This document describes the memory management routines that are used in Bacula and is meant to be a technical discussion for developers rather than part of the user manual.
Since Bacula may be called upon to handle filenames of varying and more or less arbitrary length, special attention needs to be used in the code to ensure that memory buffers are sufficiently large. There are four possibilities for memory usage within Bacula. Each will be described in turn. They are:
Statically allocated memory is of the form:
The use of this kind of memory is discouraged except when you are 100% sure that the strings to be used will be of a fixed length. One example of where this is appropriate is for Bacula resource names, which are currently limited to 127 characters (MAX_NAME_LENGTH). Although this maximum size may change, particularly to accommodate Unicode, it will remain a relatively small value.
Dynamically allocated memory is obtained using the standard malloc() routines. As in:
char *buf; buf = malloc(256);
This kind of memory can be released with:
It is recommended to use this kind of memory only when you are sure that you know the memory size needed and the memory will be used for short periods of time - that is it would not be appropriate to use statically allocated memory. An example might be to obtain a large memory buffer for reading and writing files. When SmartAlloc is enabled, the memory obtained by malloc() will automatically be checked for buffer overwrite (overflow) during the free() call, and all malloc'ed memory that is not released prior to termination of the program will be reported as Orphaned memory.
In order to facility the handling of arbitrary length filenames and to efficiently handle a high volume of dynamic memory usage, we have implemented routines between the C code and the malloc routines. The first is called ``Pooled'' memory, and is memory, which once allocated and then released, is not returned to the system memory pool, but rather retained in a Bacula memory pool. The next request to acquire pooled memory will return any free memory block. In addition, each memory block has its current size associated with the block allowing for easy checking if the buffer is of sufficient size. This kind of memory would normally be used in high volume situations (lots of malloc()s and free()s) where the buffer length may have to frequently change to adapt to varying filename lengths.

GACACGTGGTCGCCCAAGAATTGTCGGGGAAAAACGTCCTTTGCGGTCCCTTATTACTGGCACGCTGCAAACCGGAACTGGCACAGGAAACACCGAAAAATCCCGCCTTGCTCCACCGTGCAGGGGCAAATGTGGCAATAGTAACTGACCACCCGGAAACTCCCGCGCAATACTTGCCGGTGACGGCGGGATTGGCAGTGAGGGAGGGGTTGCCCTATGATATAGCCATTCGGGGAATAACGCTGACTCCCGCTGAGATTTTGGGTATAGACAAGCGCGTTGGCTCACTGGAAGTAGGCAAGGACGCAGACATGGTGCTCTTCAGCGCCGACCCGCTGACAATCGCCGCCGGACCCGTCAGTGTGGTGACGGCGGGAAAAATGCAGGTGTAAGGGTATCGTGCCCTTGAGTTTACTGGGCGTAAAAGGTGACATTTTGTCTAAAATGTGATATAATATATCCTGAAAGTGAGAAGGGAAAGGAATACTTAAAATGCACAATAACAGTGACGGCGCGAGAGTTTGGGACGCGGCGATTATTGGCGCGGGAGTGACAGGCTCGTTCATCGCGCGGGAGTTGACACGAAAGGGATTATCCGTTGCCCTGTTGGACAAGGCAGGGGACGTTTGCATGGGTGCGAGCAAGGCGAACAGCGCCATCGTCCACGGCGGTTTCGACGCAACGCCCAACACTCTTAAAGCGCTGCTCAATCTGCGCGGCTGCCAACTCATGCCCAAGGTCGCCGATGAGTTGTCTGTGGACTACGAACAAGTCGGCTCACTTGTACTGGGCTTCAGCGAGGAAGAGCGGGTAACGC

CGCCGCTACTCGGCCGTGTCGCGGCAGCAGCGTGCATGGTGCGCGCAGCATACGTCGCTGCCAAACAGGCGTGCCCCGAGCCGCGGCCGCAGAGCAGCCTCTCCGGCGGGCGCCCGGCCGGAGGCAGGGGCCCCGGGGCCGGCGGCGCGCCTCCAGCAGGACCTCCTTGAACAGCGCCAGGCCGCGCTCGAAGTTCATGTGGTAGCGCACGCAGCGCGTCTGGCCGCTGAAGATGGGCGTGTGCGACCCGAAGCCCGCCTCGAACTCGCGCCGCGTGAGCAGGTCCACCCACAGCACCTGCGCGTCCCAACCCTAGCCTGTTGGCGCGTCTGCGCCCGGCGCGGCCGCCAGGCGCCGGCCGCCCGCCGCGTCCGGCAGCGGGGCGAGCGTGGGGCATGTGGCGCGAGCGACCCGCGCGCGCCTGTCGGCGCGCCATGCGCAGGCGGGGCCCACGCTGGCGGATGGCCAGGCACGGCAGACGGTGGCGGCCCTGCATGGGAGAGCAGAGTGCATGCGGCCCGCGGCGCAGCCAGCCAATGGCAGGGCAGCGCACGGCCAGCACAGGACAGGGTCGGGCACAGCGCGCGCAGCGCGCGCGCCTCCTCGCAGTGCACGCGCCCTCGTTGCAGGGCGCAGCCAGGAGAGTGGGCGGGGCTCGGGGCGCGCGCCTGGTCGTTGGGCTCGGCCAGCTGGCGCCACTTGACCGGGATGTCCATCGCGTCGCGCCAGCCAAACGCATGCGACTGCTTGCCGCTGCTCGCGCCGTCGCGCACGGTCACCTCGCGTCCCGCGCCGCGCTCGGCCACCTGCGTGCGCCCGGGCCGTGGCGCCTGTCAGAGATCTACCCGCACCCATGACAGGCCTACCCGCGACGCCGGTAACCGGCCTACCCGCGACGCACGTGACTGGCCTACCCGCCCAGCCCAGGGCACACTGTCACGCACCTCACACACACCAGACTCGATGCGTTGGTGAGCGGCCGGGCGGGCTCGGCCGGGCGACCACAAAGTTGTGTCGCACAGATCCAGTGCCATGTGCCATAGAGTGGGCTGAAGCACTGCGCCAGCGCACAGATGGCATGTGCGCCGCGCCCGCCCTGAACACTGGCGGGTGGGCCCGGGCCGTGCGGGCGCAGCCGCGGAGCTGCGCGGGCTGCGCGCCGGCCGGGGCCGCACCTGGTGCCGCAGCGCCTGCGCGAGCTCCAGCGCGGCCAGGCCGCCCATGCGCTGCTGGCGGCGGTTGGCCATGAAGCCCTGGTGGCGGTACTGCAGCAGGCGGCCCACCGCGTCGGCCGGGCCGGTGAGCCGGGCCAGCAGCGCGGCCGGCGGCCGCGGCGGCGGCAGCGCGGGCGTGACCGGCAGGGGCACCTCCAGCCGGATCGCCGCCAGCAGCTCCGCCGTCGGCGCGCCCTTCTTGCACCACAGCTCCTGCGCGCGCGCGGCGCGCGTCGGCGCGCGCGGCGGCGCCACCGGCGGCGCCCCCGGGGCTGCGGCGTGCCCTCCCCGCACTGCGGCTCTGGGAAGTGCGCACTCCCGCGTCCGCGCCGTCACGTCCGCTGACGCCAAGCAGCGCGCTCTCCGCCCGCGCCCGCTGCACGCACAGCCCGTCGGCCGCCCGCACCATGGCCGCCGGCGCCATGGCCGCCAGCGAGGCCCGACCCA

The non-pooled memory is handled by routines similar to those used for pooled memory, allowing for easy size checking. However, non-pooled memory is returned to the system rather than being saved in the Bacula pool. This kind of memory would normally be used in low volume situations (few malloc()s and free()s), but where the size of the buffer might have to be adjusted frequently.
Currently there are three memory pool types:
To get memory, one uses:
where pool is one of the above mentioned pool names. The size of the memory returned will be determined by the system to be most appropriate for the application.
If you wish non-pooled memory, you may alternatively call:
void *get_memory(size_t size);
The buffer length will be set to the size specified, and it will be assigned to the PM_NOPOOL pool (no pooling).
To free memory acquired by either of the above two calls, use:
void free_pool_memory(void *buffer);
where buffer is the memory buffer returned when the memory was acquired. If the memory was originally allocated as type PM_NOPOOL, it will be released to the system, otherwise, it will be placed on the appropriate Bacula memory pool free chain to be used in a subsequent call for memory from that pool.
To determine the memory buffer size, use:
size_t sizeof_pool_memory(void *buffer);
To resize pool memory, use:
void *realloc_pool_memory(void *buffer);
The buffer will be reallocated, and the contents of the original buffer will be preserved, but the address of the buffer may change.
To have the system check and if necessary adjust the size of your pooled memory buffer, use:
void *check_pool_memory_size(void *buffer, size_t new-size);
where new-size is the buffer length needed. Note, if the buffer is already equal to or larger than new-size no buffer size change will occur. However, if a buffer size change is needed, the original contents of the buffer will be preserved, but the buffer address may change. Many of the low level Bacula subroutines expect to be passed a pool memory buffer and use this call to ensure the buffer they use is sufficiently large.
In order to avoid orphaned buffer error messages when terminating the program, use:
to free all unused memory retained in the Bacula memory pool. Note, any memory not returned to the pool via free_pool_memory() will not be released by this call.
For debugging purposes and performance tuning, the following call will print the current memory pool statistics:
an example output is:
Pool Maxsize Maxused Inuse 0 256 0 0 1 256 1 0 2 256 1 0
Kern Sibbald 2017-03-11